Webinar held on 8 March 2021, 11:00 - 12:30 CET during CIRCOM's Learning From A Global Pandemic week-long programme of interactive Zoom sessions, 8 - 12 March 2021


The coronavirus pandemic has given public service broadcasters a renewed connection with their audiences, with levels of engagement and trust higher than ever - particularly at a local level. The dialogue between the two groups is a crucial part of how we move forward in a post- Covid-19 world, and at the heart of this communication is social media.

In this session, the opening webinar of the CIRCOM week “Learning From a Global Pandemic”, BBC England’s Head of Social Media, David Tracz was joined by digital journalists Hilde Lorentson and Oliver Ronning from Norwegian broadcaster NRK, and Bethan Evans from the BBC’s Bristol newsroom in the West of England.

The panel discussed how social media is an increasingly important tool for public service news organisations, both in terms of serving our existing audiences, and reaching new ones. It provides a real-time insight into the conversations people are having, and the issues that matter to them, which can help news organisations become more relevant to them. Also, social platforms are frequently the place where breaking news reaches the world - with the ability for “citizen journalists” to quickly share what they see - using video, photos and text uploaded from their mobile devices. In this sense, the social media audience can become an extension of the broadcaster’s news team. Oliver Ronning:We can’t be everywhere, but our audience can.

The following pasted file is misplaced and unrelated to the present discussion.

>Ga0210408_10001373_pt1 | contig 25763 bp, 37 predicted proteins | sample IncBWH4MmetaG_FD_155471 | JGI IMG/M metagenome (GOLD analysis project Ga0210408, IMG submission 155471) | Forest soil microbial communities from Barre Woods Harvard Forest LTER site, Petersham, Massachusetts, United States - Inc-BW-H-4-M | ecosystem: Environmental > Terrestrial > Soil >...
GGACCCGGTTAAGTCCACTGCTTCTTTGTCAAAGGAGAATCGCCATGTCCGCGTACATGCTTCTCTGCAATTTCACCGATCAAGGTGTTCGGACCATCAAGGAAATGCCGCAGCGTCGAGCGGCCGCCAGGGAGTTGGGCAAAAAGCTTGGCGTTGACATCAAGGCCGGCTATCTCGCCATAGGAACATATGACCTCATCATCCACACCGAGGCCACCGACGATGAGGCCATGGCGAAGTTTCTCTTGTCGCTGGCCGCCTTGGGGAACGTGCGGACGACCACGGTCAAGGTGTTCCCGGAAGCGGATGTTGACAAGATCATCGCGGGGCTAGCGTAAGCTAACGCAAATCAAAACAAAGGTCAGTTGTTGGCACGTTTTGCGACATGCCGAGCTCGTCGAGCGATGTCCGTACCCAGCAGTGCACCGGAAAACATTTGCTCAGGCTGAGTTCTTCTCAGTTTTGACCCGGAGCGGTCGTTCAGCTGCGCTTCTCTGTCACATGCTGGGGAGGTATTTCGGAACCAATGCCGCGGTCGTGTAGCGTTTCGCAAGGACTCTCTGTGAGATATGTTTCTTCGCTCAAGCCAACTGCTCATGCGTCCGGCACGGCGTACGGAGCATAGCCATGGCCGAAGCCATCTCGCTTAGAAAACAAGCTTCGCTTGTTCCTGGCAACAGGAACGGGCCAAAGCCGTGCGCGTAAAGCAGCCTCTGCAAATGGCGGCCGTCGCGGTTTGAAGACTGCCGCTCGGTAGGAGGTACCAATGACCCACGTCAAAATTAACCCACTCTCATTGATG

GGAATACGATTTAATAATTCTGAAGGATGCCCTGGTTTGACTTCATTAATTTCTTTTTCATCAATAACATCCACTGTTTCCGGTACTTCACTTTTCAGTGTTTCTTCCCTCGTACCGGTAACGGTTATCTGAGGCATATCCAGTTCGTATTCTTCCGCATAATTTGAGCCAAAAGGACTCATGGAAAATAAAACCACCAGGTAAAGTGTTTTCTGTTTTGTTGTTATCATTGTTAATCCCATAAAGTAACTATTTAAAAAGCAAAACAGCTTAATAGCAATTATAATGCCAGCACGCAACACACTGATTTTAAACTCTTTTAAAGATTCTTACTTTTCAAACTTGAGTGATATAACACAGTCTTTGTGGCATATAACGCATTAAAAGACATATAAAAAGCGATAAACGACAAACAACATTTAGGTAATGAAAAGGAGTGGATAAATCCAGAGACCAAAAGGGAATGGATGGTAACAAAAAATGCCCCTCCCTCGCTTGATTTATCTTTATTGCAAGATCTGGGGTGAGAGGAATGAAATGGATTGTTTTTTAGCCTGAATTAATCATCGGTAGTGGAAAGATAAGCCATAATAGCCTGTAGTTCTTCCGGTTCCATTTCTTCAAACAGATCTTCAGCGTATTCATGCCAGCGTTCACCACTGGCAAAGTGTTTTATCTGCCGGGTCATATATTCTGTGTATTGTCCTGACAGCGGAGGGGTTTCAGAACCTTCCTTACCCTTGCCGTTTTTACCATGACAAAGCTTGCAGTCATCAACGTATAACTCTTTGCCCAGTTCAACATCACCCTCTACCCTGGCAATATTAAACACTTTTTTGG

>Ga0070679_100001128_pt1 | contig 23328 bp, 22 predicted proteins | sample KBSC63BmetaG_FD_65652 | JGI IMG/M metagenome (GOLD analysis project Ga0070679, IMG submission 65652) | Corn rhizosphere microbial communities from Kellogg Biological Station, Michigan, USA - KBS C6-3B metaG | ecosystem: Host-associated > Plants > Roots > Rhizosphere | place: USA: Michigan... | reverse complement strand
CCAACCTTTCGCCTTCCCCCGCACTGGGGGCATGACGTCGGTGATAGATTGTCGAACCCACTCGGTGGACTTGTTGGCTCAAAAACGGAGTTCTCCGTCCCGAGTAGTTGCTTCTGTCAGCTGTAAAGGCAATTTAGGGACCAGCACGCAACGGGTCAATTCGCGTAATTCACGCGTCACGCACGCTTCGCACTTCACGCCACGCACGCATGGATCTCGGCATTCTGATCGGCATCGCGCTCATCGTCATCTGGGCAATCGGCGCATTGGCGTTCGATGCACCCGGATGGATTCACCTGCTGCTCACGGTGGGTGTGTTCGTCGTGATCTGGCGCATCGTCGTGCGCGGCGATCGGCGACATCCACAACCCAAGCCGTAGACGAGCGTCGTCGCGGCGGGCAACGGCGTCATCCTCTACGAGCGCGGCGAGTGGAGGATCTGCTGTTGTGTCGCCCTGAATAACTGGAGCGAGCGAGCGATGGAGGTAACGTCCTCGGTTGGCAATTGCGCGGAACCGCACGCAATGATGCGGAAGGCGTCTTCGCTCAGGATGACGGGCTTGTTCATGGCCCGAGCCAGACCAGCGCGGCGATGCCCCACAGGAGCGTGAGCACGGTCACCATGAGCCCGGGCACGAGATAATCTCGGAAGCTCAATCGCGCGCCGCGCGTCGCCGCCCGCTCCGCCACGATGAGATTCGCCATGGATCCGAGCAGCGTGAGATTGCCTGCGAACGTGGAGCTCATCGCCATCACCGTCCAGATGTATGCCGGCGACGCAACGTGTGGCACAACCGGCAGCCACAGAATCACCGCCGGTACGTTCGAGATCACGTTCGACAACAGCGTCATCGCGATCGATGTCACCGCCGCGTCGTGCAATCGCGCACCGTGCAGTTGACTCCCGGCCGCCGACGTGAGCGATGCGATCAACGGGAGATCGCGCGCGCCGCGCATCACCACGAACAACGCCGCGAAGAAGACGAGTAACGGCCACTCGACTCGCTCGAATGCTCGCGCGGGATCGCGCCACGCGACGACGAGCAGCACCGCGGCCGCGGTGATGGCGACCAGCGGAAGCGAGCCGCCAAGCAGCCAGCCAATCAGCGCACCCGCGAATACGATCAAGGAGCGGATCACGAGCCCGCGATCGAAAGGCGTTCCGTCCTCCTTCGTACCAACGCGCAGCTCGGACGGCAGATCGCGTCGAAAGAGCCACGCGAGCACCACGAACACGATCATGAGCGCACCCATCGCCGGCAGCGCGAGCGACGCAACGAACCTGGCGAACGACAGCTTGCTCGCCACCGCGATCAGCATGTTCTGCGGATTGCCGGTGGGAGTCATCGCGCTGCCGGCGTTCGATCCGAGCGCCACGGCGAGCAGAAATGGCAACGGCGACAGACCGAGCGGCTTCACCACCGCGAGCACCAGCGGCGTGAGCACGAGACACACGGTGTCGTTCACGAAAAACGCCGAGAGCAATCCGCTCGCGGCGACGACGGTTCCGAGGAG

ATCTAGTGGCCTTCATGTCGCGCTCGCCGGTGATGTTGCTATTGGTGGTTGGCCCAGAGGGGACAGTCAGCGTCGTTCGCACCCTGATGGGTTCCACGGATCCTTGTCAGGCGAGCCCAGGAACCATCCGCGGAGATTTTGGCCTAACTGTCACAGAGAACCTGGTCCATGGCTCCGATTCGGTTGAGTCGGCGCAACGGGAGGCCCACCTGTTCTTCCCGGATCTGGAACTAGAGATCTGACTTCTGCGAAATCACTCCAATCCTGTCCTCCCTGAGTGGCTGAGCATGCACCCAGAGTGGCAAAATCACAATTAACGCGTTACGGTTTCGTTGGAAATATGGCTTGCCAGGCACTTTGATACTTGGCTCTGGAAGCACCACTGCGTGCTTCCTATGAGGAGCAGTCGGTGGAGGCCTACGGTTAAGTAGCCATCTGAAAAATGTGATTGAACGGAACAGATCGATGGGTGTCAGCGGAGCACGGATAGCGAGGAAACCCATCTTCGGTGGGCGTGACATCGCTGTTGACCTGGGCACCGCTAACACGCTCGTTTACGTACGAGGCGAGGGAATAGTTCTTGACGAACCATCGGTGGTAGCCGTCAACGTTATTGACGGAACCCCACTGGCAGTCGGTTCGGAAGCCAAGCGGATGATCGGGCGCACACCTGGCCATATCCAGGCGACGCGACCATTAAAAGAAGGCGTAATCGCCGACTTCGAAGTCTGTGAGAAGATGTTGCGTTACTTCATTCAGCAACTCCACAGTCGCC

So how do we find this audience, and the stories they have to tell? The panel discussed tools that newsrooms can use, such as Crowdtangle, which allows journalists to keep across Facebook and Instagram pages, and Tweetdeck which follows keywords on Twitter. Bethan Evans used the example of a video posted on Twitter by a UK health worker called Dawn who visited a supermarket at the end of a busy hospital shift early in the pandemic, but was met with empty shelves due to people panic-buying. Dawn’s angry and tearful video, shot on her mobile phone, was picked up by a BBC newsroom and was used as an example in the UK’s national news conference the following day.

The key advice from the panelists was for journalists to set themselves small targets - find specific online groups to follow and interact with, rather than attempting too much too quickly; do not underestimate the audience, and the value of the contribution they can make - they can be your eyes and ears on the ground.

social listening